The German blockade of the British Isles, the so-called Sperrgebiet, or “prohibited area,” might be described as a rectangle with cut corners. It ran from 20 miles from the Dutch coast to the Terschelling light vessel, then north to Utsire off the Norwegian coast, and then northwest to 62° N at its most northerly point, dipping to 3 miles south of the Danish-owned Faeroe Islands. It reached its most westerly point at 20° W before angling back to the Continent 20 miles off Cape Finisterre and then extending 20 miles off the neutral Spanish coast to the French frontier. There was also a prohibited zone in the Arctic Ocean, notably the approaches to Archangel and the Kola Peninsula. The Germans declared the waters in the Sperrgebiet closed to traffic, and that all neutral ships entering them would do so at their own risk. The Germans offered to permit one American steamer per week to proceed to Falmouth, provided its hull was marked with prominent red and white vertical stripes and it flew red-and-white-checked flags at each masthead. A daily Dutch paddle steamer with the same markings could also sail between Flushing and Harwich.
The entire Mediterranean was also a Sperrgebiet, except for the area west of a line running southeast from near the mouth of the Rhône to a point approximately 60 miles off the French North African coast. There was also a 20-mile-wide corridor running through the Mediterranean to Cape Matapan and Greek territorial waters. Unarmed neutral vessels were allowed in these waters, although subject to prize rules. The exceptions catered to the maritime needs of neutral Spain and then-neutral Greece. The Germans eliminated the corridor in November 1917.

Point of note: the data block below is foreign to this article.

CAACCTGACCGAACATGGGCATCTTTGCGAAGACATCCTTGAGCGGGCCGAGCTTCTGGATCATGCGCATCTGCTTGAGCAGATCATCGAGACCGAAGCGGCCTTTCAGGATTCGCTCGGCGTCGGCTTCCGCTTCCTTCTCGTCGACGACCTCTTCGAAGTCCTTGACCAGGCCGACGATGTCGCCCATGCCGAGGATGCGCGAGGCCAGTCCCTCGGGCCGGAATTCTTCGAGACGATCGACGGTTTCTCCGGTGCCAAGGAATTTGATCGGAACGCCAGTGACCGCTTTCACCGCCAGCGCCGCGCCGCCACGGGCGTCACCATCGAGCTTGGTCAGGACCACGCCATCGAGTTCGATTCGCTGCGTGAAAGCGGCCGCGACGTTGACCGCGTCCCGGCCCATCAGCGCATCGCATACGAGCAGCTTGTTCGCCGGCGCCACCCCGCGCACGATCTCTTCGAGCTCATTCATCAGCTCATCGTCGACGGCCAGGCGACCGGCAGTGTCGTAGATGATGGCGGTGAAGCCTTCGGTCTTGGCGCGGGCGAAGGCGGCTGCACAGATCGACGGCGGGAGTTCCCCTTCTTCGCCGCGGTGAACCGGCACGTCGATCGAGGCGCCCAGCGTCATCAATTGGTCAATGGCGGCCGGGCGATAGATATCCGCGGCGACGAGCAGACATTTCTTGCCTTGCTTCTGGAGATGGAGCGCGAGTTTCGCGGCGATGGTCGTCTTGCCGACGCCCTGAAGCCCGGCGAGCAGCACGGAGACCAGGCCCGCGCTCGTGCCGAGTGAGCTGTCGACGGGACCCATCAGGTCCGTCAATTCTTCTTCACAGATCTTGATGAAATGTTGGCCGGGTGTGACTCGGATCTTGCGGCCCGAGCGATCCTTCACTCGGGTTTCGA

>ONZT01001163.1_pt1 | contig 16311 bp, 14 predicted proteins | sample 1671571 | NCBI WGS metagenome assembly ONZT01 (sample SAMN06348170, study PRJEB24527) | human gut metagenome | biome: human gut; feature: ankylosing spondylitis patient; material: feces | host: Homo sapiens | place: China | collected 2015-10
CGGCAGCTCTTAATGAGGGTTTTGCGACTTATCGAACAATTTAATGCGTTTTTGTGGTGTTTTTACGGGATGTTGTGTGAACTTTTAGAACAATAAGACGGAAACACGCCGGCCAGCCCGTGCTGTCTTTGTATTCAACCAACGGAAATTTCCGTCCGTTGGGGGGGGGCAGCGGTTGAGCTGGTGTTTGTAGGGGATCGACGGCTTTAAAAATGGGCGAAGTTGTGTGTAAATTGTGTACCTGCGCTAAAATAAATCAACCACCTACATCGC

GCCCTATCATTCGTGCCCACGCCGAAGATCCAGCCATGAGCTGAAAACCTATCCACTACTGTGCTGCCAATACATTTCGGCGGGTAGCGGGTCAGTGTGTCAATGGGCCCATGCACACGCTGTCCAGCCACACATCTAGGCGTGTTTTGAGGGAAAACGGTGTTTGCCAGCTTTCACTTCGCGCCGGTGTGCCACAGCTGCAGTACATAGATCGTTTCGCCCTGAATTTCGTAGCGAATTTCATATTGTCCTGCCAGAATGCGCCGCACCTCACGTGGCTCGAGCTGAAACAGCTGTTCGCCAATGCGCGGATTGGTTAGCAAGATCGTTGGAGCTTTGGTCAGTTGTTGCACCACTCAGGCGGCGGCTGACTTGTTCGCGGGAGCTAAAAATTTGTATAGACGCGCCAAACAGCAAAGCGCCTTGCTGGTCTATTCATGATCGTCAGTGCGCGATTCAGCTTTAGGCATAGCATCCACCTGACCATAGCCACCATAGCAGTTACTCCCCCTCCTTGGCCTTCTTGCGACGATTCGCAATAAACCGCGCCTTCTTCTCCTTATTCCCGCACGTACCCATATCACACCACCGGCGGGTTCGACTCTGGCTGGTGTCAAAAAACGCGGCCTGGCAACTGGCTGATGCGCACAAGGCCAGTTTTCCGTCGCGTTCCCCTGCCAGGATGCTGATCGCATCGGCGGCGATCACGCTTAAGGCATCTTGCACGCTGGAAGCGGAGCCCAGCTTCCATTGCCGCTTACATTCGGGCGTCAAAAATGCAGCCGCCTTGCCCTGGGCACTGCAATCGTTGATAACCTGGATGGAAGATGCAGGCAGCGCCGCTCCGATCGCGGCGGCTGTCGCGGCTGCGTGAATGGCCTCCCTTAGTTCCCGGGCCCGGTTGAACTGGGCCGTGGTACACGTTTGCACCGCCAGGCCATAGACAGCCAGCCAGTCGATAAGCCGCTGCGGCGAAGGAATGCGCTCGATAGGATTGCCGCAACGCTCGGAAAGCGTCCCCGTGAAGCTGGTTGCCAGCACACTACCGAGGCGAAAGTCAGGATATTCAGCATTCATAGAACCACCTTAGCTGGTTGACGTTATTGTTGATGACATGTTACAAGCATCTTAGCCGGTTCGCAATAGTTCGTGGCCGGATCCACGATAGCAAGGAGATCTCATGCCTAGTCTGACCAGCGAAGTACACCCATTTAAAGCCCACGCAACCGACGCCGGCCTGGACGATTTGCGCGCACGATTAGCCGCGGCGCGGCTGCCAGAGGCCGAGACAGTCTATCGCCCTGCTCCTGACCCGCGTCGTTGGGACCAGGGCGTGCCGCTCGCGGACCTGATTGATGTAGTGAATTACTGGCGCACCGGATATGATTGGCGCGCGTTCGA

The Germans soon paid the diplomatic price for their 1 February resumption of unrestricted submarine warfare. President Wilson of the United States felt mere diplomatic protests would no longer suffice, and on 3 February the United States severed relations with Germany. The president was still not convinced war was a foregone conclusion, but German action served to make it inevitable. At the end of February, the president learned of the Zimmermann telegram. This proposal by the German foreign secretary for a German-Mexican and possibly German-Japanese alliance in the event of war with the United States seemed to furnish further proof of Germany’s aggressive intentions. Its interception and disclosure were handled in a masterful fashion by British Intelligence. The inevitable sinkings by submarines also occurred. The Cunard liner Laconia (18,099 tons) was torpedoed and sunk by U.50 160 miles northwest of Fastnet on 25 February. The loss of life was relatively small among the 292 aboard, but there were three to four Americans among the twelve dead. There were also at least five American steamers sunk, including the Algonquin torpedoed without warning on 12 March. The German provocations were sufficient to bring the United States into the war. On 2 April Wilson asked Congress for a declaration of war. On 6 April the United States declared war on Germany—but not Austria-Hungary—and the same day seized German ships interned in American ports. The primary question now was whether the German naval and military leaders were correct in their assumption that it would not really matter and that the war would be over before American power could have any significant effect on events.